Instead, Let Us Say: Dawn Gorman, Dempsey & Windle

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Award-winning poet, arts practitioner and freelance editor Dawn Gorman strongly believes in poetry as a participatory and collaborative medium and devises and runs community poetry events that includes working with the elderly and also with schoolchildren with a particular interest in aural history. Instead, Let us Say is her third pamphlet collection and won her the 2019 Brian Dempsey Memorial Prize.

The 25 poems in this collection offer up a compassionate take on daily life with all its fleeting emotions: a father and son walking along the water’s edge, reflections on looking at a memorial spoon dated 1664, thoughts at the scene of a fatal road accident, finding meanings in foreign parts, and a meditation on the colour orange.

The opening poem ‘Clout,’ is a tightly-compacted synthesis of working class life. In it, Gorman makes a play on the title by revealing it in its varied meanings as a noun (a piece of cloth, a lump of coal) and as a verb (to cuff, hit, strike with force). All are implied in this poem about a miner’s wife and her relationship with her husband.  The poem lives up to its title by exuding an authority all of its own.

The title of her collection is intriguing. It reads like three words lifted from a sentence that leaves us with questions at either end. It may be that a solution is to be found in ‘Portrait in the Museum’ where that incomplete sentence might read something like this: ‘instead of thinking the worst, let’s put a positive spin on things’. Looking at a portrait of an unknown lady by Eden Upton Eddis, Gorman writes:

 

     If I knew your name

     I could Google everything,

     give this bright, young you

     some dark milestones –

     the creditor’s bite, nursery

     fevers, the date you died.

 

     Instead, let us say you were happy.

     That you liked Verdi, Tennyson,

     the scent of lilies, plum jam…

 

     Let us say the lines to come

     around your eyes will be

     the footprints of your laughter.

 

This fine poem, in which Gorman draws her own portrait of what she sees, is a good example of her work. A second ekphrastic poem, ‘Inside Out’, after a sculpture entitled Interaction by Alex Relph, explores connections between the “angles of gold in the garden” and the “unexpected points against softness” of the elbows and knees of a nine-month-old foetus in its mother’s womb.

These artistic interactions are in accordance with her creed. Gorman is very keen on fostering links with other artists. musicians, photographers and film-makers as well as with other writers having worked, for example, on projects with The Orchestra of the Age of Enlightenment and having collaborated with artists and textile designers at the Edinburgh Fringe.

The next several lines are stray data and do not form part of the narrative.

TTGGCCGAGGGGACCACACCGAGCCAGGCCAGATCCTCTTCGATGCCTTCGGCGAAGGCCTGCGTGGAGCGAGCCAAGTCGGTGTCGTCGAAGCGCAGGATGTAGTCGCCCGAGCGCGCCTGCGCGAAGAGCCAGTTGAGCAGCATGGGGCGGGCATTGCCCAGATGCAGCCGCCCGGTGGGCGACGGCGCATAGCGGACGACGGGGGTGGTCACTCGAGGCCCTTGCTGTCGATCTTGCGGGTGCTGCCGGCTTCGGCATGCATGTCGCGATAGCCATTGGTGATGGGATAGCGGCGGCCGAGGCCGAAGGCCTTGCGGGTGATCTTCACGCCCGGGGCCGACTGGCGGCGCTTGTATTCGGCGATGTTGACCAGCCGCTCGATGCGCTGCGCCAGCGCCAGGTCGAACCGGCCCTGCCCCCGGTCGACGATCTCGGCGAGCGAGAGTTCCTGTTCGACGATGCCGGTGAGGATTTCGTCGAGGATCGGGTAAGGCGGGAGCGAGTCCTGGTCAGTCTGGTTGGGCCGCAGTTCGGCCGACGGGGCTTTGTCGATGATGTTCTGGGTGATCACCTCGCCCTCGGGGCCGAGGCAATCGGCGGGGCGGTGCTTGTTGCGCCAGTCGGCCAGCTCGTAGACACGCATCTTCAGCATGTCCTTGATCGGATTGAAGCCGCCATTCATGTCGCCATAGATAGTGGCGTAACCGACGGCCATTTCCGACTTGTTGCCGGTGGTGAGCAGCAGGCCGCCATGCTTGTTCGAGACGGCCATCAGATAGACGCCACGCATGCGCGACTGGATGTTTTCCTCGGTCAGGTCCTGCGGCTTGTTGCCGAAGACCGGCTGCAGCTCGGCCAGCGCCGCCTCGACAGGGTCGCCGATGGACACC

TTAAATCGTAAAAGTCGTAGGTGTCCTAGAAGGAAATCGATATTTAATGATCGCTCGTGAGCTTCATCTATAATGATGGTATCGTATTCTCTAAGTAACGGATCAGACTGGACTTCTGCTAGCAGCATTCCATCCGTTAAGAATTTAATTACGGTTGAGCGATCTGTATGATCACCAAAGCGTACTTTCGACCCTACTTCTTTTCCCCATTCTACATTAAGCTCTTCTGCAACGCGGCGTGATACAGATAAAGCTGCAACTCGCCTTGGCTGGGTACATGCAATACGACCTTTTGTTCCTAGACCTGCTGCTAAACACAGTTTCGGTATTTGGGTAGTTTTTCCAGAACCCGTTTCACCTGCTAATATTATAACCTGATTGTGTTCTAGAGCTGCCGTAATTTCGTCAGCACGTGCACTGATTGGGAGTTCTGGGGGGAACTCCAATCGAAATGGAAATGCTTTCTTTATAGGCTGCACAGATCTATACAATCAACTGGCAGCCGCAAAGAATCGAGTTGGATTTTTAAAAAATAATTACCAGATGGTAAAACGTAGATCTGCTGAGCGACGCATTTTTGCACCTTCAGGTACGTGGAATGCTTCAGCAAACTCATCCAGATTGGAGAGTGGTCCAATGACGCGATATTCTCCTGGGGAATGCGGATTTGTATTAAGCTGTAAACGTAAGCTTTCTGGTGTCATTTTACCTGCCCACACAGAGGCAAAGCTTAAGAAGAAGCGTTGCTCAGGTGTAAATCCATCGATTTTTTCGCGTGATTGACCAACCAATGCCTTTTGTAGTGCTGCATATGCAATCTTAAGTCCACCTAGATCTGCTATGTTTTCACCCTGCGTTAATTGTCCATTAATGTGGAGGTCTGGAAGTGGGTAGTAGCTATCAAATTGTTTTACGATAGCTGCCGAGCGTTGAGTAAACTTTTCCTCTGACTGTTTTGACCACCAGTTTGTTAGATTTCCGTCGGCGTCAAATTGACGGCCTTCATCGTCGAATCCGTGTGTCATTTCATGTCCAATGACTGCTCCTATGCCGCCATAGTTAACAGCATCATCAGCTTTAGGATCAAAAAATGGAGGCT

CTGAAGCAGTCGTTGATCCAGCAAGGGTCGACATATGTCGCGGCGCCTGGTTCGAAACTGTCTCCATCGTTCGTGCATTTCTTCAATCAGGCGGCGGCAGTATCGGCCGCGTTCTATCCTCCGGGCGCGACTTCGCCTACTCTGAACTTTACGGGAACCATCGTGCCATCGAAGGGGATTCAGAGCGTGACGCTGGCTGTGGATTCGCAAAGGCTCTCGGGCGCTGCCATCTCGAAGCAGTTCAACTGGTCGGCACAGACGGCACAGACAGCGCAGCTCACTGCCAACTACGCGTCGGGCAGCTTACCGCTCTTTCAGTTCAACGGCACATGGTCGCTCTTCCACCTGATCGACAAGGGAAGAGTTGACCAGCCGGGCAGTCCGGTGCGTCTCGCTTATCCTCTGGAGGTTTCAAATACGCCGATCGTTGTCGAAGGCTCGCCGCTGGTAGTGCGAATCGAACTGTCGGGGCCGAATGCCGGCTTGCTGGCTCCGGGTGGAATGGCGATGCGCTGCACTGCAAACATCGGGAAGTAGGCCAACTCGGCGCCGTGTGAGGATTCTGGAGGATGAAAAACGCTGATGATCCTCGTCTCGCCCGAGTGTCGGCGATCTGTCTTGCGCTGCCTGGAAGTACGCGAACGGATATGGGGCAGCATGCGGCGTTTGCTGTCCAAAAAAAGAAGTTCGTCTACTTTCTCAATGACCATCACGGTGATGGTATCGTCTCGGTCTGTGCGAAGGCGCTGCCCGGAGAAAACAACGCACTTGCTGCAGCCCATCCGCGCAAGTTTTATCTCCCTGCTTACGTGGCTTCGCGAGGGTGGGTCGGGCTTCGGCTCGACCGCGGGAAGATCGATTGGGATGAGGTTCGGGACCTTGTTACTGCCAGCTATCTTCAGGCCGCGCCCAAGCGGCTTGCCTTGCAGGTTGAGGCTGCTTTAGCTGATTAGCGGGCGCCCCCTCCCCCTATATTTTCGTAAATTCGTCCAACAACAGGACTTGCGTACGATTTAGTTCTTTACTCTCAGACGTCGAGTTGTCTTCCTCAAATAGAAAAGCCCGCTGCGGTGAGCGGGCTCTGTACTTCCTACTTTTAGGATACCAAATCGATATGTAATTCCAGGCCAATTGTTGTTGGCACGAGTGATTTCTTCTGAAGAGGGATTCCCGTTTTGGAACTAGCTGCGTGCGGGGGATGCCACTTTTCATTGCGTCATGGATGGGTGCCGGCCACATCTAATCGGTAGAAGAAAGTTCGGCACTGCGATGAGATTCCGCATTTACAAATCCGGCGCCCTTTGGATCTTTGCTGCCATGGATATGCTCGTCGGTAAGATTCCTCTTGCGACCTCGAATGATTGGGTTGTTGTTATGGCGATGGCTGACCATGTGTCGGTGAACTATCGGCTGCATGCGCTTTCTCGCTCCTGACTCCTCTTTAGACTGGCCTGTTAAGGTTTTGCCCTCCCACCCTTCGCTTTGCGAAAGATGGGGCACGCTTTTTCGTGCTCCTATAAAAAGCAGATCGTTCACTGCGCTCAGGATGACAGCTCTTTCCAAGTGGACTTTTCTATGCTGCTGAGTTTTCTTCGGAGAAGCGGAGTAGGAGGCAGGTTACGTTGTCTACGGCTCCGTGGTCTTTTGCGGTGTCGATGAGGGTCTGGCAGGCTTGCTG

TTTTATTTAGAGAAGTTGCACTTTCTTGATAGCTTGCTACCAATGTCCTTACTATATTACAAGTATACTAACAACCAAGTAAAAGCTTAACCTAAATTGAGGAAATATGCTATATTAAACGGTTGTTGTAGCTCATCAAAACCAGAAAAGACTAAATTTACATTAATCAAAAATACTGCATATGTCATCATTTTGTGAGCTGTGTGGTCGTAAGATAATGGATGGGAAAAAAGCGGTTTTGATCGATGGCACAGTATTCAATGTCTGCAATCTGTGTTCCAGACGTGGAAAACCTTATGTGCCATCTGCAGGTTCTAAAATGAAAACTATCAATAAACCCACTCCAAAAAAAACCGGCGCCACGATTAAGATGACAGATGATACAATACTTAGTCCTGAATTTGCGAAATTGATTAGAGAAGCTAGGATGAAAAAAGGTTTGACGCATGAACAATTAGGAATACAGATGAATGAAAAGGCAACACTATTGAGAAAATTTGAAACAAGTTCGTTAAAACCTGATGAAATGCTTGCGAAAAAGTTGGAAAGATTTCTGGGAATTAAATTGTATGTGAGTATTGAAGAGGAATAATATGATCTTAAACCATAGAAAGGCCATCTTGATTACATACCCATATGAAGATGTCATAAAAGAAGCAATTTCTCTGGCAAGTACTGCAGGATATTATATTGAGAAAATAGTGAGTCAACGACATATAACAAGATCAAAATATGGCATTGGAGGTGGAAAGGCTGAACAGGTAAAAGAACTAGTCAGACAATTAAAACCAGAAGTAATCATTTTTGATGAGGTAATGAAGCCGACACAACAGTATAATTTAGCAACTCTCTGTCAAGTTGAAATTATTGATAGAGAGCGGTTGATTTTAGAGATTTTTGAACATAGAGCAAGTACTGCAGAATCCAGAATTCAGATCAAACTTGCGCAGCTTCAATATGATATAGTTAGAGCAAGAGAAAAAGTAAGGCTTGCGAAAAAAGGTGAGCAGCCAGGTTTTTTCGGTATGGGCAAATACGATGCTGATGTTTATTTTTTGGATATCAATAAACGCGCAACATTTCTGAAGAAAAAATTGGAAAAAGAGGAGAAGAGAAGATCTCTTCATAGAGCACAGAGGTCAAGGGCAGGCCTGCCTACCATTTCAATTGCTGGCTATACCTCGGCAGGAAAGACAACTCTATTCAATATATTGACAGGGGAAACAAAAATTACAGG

Poems such as ‘A Quick Curve,’ ‘On Hearing Alice Oswald Read Memorial’ and ‘Maiden Stakes’ are models of accomplishment. Every word is carefully chosen and nothing is out of place.

Several of her poems employ memorable turns of phrase: “a bantle of babies” (‘Clout’), “the cold slap of sea” (‘But it’s Like This’) and “bouncy-ball planets” (‘Small Steps’). Her observational powers come to the fore in ‘Bouquet for the Lost’ and concern for the environment is evident in poems such as ‘Westonbirt Arboretum’.

Having a soft spot for sheep, I was drawn to the poignancy expressed in ‘Ewe, with Julia’ with its sonic pun on the word ‘ewe’. It reads like the title of a painting and, in keeping with her interest in other means of artistic expression, art, photography and poetry come together seamlessly in this short, 10-line poem about a ewe who remembers the loss of her lambs taken away from her on a fateful morning by a man who came through the gate not so long ago.

Gorman has an ear for powerful last lines. Some of them come full circle like “the perfect arc” in ‘Graphology’ that mirrors “the shock of tiny lines and curves” or the word “hit” at the end of ‘Clout’. Similarly, she ends her poem ‘Memorial Spoon, 1664’ whose first word is “plague” with the word “death” and then there is the word “orange” that comes at the end of the poem called ‘The Second Colour of the Rainbow’. It is this attention to detail that makes these poems so satisfying.

The way the poems have been presented in sequence has also been clearly thought out. Poems expressing similar ideas or exhibiting specific characteristics are placed next to each other on the page. For example, the “calligraphy” in ‘Graphology’ is paired with “the engraver’s careful script” in ‘Memorial Spoon, 1664’

Reading this third collection, it is abundantly clear that Gorman is a poet who has already mastered her craft. Highly recommended.  

 

Dawn Gorman, Instead, Let Us Say, Dempsey & Windle, £8

 

 

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